LGC’s fate may hinge on outcome of hearing
CONCORD — Whether two former New Hampshire Local Government Center subsidiaries have their quasi-government status revoked seemed, in a hearing Monday morning, to hinge on whether one of the entities effectively shut down in January, and how a hearing officer interprets just how a $1.7 million transfer of real estate factors into a required payment of $17.1 million between the entities.
A deal announced last week would undo a secret agreement reached last October, that was announced and went into effect in January, that saw HealthTrust acquire all of the assets and liabilities of Property-Liability Trust.
Last week’s termination agreement calls for Property-Liability Trust, also called PLT, to reacquire its assets and liabilities from HealthTrust and repay $17.1 million that had been taken from HealthTrust to subsidize a money-losing workers’ compensation program for more than a decade. HealthTrust plans to distribute the $17.1 million to its member communities and school districts.
The agreement reached in October was announced following, and in response to, a state Supreme Court decision in January that upheld nearly all of an August 2012 order by Secretary of State hearing officer Donald Mitchell that included the $17.1 million repayment. That earlier agreement saw HealthTrust acquire PLT to, according to HealthTrust Executive Director Peter Bragdon, avoid PLT entering bankruptcy. At the time, Bragdon said, HealthTrust and PLT officials believed PLT had net assets of about $13.9 million, meaning it couldn’t make the payment.
He has said that subsequent financial reviews have shown that PLT had more assets than previously thought, so the first agreement was terminated when HealthTrust and PLT found that the payment could be made after all.
HealthTrust and PLT officials had hoped that the termination agreement would satisfy the entities’ regulator, the Bureau of Securities Regulation, which in February filed a motion asking Mitchell to order a cease and desist of the October agreement or revoke the organizations’ status as quasi-government public insurance risk pools governed by RSA 5-b. If that happens, HealthTrust and PLT would become private corporations subject to state taxation and regulation by the state Insurance Department.
HealthTrust and PLT administer health insurance, property insurance and workers’ compensation coverage for tens of thousands of public employees and for hundreds of member towns, cities and school districts.
“It is such an enormous event. Revocation of 5-b status is disproportionate and excessive,” HealthTrust attorney Michael Ramsdell said.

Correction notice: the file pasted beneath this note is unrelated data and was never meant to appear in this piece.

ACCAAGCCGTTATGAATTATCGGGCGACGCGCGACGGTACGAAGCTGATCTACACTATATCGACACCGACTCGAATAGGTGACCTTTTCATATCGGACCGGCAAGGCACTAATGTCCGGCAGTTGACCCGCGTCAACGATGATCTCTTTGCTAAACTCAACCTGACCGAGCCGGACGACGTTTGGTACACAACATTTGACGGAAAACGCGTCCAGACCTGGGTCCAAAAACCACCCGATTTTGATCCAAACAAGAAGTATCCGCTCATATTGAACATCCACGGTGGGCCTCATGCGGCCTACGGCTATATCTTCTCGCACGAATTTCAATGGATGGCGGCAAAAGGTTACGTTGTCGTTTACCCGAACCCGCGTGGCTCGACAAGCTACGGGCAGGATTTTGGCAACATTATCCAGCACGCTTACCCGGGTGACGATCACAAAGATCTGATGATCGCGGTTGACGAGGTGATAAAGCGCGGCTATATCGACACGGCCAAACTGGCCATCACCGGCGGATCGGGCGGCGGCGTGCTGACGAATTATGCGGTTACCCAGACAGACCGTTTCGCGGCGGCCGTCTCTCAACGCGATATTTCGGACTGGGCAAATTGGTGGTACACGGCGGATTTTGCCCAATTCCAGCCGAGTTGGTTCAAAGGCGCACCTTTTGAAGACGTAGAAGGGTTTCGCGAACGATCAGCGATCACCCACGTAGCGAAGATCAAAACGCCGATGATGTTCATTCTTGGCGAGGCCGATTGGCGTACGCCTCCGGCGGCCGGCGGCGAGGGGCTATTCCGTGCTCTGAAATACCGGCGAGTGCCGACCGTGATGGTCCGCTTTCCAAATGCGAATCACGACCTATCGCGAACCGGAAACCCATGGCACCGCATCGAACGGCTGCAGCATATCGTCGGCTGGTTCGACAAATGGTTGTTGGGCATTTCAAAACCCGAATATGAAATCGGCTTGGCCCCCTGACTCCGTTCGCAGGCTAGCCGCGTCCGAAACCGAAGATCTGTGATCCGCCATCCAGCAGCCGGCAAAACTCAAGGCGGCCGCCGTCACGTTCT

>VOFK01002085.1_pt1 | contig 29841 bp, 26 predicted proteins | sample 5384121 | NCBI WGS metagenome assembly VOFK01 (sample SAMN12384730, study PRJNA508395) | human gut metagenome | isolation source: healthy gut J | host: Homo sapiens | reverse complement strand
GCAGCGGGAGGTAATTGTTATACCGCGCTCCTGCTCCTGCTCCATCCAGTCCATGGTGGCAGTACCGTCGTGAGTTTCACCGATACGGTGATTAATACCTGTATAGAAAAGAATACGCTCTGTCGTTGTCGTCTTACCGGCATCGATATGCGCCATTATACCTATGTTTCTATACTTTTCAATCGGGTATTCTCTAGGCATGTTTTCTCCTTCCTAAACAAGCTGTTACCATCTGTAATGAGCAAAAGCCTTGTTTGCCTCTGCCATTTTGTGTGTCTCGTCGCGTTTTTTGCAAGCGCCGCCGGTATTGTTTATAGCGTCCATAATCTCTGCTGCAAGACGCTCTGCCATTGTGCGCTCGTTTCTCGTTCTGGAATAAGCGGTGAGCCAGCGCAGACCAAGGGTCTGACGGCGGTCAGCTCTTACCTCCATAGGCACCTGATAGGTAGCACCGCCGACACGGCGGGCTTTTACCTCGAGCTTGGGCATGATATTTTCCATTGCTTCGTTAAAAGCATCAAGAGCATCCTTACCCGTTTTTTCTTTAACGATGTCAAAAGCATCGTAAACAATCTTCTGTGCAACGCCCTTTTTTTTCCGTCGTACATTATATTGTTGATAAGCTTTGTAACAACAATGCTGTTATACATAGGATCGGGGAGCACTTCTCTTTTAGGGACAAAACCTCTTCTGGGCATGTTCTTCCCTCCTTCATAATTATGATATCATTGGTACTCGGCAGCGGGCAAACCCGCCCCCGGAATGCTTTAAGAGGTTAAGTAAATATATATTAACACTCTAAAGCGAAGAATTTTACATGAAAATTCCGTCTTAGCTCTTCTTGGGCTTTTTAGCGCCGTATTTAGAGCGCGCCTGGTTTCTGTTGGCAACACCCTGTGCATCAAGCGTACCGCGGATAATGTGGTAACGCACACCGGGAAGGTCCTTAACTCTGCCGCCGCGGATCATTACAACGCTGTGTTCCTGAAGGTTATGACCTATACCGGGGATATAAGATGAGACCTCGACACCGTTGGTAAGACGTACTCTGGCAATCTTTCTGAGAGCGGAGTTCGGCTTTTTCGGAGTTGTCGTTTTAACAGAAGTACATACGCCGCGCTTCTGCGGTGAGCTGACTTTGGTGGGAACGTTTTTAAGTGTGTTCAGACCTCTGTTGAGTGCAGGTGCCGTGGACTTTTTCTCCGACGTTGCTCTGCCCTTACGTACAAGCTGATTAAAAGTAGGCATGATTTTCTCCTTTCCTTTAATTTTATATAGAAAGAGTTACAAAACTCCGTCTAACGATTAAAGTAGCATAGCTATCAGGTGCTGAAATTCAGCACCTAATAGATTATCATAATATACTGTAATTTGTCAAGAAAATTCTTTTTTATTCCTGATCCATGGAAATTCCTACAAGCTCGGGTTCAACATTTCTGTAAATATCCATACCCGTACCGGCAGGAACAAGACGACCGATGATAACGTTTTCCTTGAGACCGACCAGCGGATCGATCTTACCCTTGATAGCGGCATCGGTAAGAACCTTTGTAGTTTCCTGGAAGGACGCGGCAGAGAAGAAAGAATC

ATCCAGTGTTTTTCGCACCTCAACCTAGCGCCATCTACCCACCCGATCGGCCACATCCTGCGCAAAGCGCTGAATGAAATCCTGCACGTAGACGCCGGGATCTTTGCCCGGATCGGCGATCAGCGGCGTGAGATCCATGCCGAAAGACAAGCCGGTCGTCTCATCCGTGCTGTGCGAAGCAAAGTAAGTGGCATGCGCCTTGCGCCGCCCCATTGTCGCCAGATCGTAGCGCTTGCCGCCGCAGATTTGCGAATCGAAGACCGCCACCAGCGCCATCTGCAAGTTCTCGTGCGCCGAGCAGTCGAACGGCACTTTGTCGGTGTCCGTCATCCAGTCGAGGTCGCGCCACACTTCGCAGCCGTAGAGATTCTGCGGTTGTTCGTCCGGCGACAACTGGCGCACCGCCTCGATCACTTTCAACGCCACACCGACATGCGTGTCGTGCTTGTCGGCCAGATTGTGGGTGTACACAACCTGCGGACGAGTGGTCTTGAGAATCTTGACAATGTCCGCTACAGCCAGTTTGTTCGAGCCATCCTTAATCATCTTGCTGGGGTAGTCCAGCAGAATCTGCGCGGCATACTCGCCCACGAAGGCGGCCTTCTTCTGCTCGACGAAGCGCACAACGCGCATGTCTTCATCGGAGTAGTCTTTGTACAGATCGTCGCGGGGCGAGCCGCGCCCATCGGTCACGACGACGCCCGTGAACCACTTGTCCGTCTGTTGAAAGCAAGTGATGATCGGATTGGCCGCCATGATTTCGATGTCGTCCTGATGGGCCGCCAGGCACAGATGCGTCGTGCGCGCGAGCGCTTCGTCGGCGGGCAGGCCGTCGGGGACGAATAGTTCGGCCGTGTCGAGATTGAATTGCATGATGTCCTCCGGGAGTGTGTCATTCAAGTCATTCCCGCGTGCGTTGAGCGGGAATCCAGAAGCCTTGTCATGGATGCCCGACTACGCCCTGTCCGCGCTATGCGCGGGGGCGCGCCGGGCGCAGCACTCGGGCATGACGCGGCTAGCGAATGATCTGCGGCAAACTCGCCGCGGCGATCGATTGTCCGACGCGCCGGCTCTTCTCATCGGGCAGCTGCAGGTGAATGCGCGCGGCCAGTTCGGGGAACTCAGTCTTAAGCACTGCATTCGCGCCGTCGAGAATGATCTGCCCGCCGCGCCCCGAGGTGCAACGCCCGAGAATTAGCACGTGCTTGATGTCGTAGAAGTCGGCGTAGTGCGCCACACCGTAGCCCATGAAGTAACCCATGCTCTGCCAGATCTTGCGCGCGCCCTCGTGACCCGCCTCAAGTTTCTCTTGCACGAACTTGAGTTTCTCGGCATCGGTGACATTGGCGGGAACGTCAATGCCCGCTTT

“We have given the bureau exactly what it asked for,” he said. “The substantive issues raised in the February motion are moot.”
BSR attorney Andru Volinsky said the termination agreement failed to pacify regulators partly because a portion of the transfer includes PLT transferring its ownership share of the entities’ shared building on Triangle Park Drive in Concord that was valued at $1.7 million. He said HealthTrust and PLT did not specify in the termination agreement, or in filings with the BSR, that the real estate transfer would be part of the transaction. The real estate portion of the transaction wasn’t made public until a report last week in the New Hampshire Union Leader followed by filings HealthTrust and PLT made days later.
“We had heard through the press” about the real estate transfer, he said. “We’re now present (asking for) summary judgment having been told there were secret terms to the so-called termination agreement.”
Ramsdell, though, said HealthTrust never claimed that the entire transfer would be in cash.
“The (August 2012) order does not say it must be repaid in cash,” he said. “There is nothing improper about the termination agreement with respect to the final order.”
The order calls for PLT to repay “the $17.1 million subsidy.” Throughout the decade HealthTrust was propping up the workers’ compensation program, all subsidies were cash transfers.
During Monday’s proceeding, Mitchell, who said he expects to issue a ruling “as soon as possible,” asked Ramsdell how HealthTrust was going to pay its members $17.1 million, given that the transfer wasn’t all cash.
Ramsdell said the real estate acquisition “as a practical matter” increased HealthTrust’s assets and that the organization has “other funds they can distribute to their members.”
Volinsky, though, said that, if HealthTrust had the $1.7 million available in surplus funds, the money should be returned to HealthTrust members outside the $17.1 million coming back, not as part of it.
“You can’t distribute $1.7 million in real estate to members,” he said. “That means they’ll have to take $1.7 million out of HealthTrust’s current cash reserves.”Volinsky also argued that PLT, in effect, ceased being a public risk pool when it transferred its assets and liabilities in January to HealthTrust and stopped managing members’ policies and claims. He said that, under state law, a risk pool must be formed by a general resolution of at least two public bodies, which he said never happened, and can’t be done by simply giving money and operations back to what he said had become “a shell corporation.”
“We don’t think Humpty Dumpty can be put back together as easily as purported in the termination agreement,” he said. “There is nothing in the statute that permits a risk pool to sell off all of its operations and continue to be a risk pool.”
PLT lawyer Bruce Felmly said the PLT board continued to meet regularly and asked HealthTrust for regular updates on what, under the October agreement, would have been a runoff of PLT’s assets over two years. He said PLT never sought to rescind its 5-b status, nor was its status ever revoked over the last several months.
“The argument that somehow PLT cannot unring this bell, I think, is extremely strained,” he said.